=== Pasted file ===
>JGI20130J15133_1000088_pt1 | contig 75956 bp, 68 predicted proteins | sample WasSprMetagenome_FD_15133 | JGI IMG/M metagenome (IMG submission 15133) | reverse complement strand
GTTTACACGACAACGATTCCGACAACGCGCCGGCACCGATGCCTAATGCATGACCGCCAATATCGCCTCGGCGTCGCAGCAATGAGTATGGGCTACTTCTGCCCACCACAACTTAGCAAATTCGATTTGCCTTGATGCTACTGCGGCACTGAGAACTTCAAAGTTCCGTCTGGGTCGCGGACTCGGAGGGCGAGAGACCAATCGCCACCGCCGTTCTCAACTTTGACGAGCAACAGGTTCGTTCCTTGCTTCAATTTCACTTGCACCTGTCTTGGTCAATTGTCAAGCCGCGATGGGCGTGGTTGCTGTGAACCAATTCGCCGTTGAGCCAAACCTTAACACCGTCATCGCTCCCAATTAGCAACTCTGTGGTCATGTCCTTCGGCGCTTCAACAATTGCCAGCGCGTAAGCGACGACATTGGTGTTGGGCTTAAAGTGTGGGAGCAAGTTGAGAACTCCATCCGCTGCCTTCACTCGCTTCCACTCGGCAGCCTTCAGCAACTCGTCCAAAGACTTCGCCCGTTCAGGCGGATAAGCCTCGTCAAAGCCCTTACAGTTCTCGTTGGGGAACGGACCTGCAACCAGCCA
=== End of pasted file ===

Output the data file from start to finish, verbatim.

>JGI20130J15133_1000088_pt1 | contig 75956 bp, 68 predicted proteins | sample WasSprMetagenome_FD_15133 | JGI IMG/M metagenome (IMG submission 15133) | reverse complement strand
GTTTACACGACAACGATTCCGACAACGCGCCGGCACCGATGCCTAATGCATGACCGCCAATATCGCCTCGGCGTCGCAGCAATGAGTATGGGCTACTTCTGCCCACCACAACTTAGCAAATTCGATTTGCCTTGATGCTACTGCGGCACTGAGAACTTCAAAGTTCCGTCTGGGTCGCGGACTCGGAGGGCGAGAGACCAATCGCCACCGCCGTTCTCAACTTTGACGAGCAACAGGTTCGTTCCTTGCTTCAATTTCACTTGCACCTGTCTTGGTCAATTGTCAAGCCGCGATGGGCGTGGTTGCTGTGAACCAATTCGCCGTTGAGCCAAACCTTAACACCGTCATCGCTCCCAATTAGCAACTCTGTGGTCATGTCCTTCGGCGCTTCAACAATTGCCAGCGCGTAAGCGACGACATTGGTGTTGGGCTTAAAGTGTGGGAGCAAGTTGAGAACTCCATCCGCTGCCTTCACTCGCTTCCACTCGGCAGCCTTCAGCAACTCGTCCAAAGACTTCGCCCGTTCAGGCGGATAAGCCTCGTCAAAGCCCTTACAGTTCTCGTTGGGGAACGGACCTGCAACCAGCCA